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Conservation Ontario: Changes Fall Short of Addressing Conservation Authorities’ Concerns

December 5, 2020

The following is a media release issued by Conservation Ontario.

New changes made to the Schedule 6 amendments proposed for conservation authorities (CAs) fall well short of addressing their concerns and even introduce new additions which create more delays and costs, as well as allow the Minister to disregard CA science-based decision-making for development.

“We have to continue to ask the Province to withdraw Schedule 6 of Bill 229,” says Kim Gavine, General Manager of Conservation Ontario, the association that represents the 36 conservation authorities. “These changes don’t address our concerns and further erode our ability to protect people, property and our environment.”

While it appears that a few amendments around board governance may address some of our concerns and those of our municipal partners, Gavine points out that, overall, the proposed changes don’t go far enough, particularly around planning, permitting and enforcement.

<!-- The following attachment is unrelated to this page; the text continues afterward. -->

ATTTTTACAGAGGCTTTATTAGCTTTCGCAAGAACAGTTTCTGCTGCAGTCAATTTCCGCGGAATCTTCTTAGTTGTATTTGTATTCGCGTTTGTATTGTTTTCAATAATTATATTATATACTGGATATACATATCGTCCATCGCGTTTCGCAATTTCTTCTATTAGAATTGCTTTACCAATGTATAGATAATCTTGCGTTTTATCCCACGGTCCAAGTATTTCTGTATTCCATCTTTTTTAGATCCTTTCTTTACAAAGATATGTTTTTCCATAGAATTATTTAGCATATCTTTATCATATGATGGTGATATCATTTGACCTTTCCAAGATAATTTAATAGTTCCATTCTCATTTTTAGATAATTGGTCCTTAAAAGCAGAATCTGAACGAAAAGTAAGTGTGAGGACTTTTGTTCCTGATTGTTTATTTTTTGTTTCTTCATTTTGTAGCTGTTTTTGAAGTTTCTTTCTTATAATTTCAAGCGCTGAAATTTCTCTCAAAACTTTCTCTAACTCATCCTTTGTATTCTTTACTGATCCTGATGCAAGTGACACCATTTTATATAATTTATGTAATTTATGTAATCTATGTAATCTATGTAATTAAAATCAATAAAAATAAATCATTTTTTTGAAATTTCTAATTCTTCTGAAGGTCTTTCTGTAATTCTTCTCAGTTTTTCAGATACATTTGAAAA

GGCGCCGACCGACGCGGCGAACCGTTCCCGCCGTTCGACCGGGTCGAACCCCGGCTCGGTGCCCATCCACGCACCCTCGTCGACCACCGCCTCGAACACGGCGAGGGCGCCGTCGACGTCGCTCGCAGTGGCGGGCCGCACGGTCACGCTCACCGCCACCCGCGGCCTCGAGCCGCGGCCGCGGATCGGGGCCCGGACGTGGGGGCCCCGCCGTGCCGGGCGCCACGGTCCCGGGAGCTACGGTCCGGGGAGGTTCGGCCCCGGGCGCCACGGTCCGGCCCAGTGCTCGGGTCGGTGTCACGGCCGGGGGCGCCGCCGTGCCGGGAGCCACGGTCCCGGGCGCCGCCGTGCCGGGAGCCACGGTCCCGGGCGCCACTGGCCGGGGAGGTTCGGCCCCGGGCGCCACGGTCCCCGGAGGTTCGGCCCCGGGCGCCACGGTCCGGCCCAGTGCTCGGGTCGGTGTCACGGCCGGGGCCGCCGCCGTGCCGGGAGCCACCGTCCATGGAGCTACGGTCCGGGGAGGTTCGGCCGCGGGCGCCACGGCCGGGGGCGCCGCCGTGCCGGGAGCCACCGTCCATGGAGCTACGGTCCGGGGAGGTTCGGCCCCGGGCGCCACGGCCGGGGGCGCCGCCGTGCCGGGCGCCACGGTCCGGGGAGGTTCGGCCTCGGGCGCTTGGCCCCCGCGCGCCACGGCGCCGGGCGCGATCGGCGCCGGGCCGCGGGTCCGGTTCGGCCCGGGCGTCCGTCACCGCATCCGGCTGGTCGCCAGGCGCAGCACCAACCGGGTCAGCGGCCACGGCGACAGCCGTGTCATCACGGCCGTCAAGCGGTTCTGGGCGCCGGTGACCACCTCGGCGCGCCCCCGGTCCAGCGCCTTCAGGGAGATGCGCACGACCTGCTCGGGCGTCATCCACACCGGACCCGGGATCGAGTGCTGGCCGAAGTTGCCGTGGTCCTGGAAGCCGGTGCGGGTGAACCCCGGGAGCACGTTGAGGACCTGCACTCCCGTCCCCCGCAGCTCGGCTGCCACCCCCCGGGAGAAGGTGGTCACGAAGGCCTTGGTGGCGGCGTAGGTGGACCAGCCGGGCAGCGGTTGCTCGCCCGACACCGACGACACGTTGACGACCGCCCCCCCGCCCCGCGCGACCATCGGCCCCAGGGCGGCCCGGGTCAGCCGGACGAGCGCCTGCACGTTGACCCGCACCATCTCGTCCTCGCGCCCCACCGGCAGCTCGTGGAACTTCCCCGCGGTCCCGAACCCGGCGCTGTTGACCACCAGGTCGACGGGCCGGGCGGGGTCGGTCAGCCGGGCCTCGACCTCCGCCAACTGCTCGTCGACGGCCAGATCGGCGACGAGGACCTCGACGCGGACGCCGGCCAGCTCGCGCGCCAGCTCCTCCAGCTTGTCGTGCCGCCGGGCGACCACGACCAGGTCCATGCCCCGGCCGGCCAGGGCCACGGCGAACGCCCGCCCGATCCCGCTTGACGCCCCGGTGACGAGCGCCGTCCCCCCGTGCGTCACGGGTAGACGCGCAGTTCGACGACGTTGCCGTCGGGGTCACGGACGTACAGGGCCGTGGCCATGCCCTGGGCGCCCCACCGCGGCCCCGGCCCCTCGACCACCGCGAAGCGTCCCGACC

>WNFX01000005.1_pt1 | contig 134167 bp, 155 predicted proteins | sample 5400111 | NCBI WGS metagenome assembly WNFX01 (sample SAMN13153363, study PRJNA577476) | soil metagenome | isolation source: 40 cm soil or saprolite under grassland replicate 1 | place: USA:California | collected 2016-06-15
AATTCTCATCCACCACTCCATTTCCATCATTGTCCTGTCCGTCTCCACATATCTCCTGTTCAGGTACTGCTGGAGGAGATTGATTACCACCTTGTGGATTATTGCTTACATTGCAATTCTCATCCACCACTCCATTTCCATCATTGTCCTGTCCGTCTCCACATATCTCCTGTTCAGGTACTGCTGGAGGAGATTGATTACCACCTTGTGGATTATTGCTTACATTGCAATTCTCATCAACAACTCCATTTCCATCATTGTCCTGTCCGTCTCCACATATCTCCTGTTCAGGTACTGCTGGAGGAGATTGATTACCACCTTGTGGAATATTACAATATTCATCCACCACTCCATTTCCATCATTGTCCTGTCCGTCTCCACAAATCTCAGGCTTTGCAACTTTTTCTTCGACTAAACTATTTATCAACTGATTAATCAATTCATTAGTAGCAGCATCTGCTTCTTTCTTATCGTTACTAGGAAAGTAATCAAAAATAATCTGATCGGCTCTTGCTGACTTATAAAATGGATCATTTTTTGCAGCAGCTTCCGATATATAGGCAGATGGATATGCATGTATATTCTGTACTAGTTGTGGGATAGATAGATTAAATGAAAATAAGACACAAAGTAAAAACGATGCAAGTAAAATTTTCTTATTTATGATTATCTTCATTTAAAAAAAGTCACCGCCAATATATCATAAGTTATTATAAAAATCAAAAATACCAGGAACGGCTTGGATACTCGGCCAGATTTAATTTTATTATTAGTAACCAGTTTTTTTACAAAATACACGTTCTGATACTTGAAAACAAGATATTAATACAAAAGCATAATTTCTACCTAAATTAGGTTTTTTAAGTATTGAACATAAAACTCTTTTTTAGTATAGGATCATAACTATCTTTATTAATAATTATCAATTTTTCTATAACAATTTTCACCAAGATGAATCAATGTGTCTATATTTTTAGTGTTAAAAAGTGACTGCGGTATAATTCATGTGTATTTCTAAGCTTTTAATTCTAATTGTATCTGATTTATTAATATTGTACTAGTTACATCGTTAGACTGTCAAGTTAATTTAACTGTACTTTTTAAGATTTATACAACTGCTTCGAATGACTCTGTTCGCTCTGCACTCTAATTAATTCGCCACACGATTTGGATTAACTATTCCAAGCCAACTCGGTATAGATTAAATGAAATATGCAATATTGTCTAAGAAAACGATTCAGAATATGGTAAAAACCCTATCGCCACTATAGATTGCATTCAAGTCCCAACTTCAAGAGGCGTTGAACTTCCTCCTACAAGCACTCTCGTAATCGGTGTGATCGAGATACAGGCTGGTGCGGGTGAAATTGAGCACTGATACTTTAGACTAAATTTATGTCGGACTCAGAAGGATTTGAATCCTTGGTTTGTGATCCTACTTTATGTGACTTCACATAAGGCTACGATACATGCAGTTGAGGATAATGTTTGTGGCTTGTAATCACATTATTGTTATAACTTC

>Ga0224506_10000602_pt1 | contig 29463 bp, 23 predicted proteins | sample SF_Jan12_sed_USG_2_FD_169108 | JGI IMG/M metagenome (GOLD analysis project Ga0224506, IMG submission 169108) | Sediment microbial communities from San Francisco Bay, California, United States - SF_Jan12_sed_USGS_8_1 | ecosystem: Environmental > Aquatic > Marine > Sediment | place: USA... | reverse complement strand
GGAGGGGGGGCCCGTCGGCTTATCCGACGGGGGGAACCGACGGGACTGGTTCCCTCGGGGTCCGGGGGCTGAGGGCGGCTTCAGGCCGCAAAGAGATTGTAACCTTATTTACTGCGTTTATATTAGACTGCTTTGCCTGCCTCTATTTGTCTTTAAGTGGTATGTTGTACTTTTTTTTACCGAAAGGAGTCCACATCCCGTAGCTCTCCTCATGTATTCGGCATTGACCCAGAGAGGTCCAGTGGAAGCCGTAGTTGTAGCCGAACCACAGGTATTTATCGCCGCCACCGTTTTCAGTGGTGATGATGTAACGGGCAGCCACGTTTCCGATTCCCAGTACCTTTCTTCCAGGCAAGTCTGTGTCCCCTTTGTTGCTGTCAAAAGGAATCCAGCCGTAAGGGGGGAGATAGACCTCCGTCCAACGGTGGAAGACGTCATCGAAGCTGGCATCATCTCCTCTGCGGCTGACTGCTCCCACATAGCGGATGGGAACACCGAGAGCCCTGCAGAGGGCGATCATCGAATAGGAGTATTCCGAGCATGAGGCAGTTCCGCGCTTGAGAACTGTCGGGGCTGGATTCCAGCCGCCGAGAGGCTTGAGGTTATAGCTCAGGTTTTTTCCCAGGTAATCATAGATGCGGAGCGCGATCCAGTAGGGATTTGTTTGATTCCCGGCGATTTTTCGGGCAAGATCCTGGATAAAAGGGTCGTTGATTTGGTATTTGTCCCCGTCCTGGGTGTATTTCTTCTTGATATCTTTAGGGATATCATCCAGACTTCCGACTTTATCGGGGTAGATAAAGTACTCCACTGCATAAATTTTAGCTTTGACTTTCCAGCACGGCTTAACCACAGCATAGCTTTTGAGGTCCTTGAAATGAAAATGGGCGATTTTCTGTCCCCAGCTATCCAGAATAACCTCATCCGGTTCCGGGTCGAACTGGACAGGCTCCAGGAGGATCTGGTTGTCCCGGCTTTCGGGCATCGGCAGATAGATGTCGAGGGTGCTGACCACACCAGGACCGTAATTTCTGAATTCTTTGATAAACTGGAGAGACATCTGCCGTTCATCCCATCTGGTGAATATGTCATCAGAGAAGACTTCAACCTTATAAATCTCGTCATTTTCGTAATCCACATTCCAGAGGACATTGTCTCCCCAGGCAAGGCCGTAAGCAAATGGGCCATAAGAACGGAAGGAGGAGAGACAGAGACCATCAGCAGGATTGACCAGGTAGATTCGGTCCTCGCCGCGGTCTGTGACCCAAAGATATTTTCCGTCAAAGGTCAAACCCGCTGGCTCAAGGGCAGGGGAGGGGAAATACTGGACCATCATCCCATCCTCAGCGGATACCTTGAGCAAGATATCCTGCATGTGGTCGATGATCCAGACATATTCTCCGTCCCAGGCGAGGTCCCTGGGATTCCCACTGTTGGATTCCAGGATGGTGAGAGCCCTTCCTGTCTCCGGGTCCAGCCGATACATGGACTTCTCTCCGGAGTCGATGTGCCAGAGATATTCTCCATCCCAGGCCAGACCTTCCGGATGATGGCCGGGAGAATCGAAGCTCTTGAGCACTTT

As well, a new section has been added to Schedule 6 which requires the conservation authority to issue a permit when the Minister of Municipal Affairs and Housing issues Ministers Zoning Orders (MZO) which can override conservation authority science-based decisions. In fact, the new section requires the conservation authority to issue the permit even if the application does not meet the criteria for issuing a permit and/or contravenes provincial policies and plans. Bottom line – the criteria for issuing permits is for protecting lives and property against flooding and other natural hazards.

The addition of the MZO section and all of the other changes, combined, will create even more delays and costs, not just for conservation authorities but also for municipalities and applicants, Gavine points out.

Many amendments still remain such as those that remove and/or significantly hinder the conservation authorities’ role in regulating development. The Minister will still be allowed to make decisions on permit appeals and issue permits without watershed data and expertise from the conservation authorities.

As well, Conservation authorities find themselves in a position where they are basically the only landowners in Ontario who cannot appeal most planning decisions which affect their lands. Gavine points out that conservation authorities are the second largest landowners in Ontario and this seems to conflict with one of the Province’s proposed mandatory programs that CAs are to manage their own lands to protect sensitive ecosystems.

Conservation Ontario made a presentation to the Standing Committee on Finance and Economic Affairs on November 30th. These are available on our website: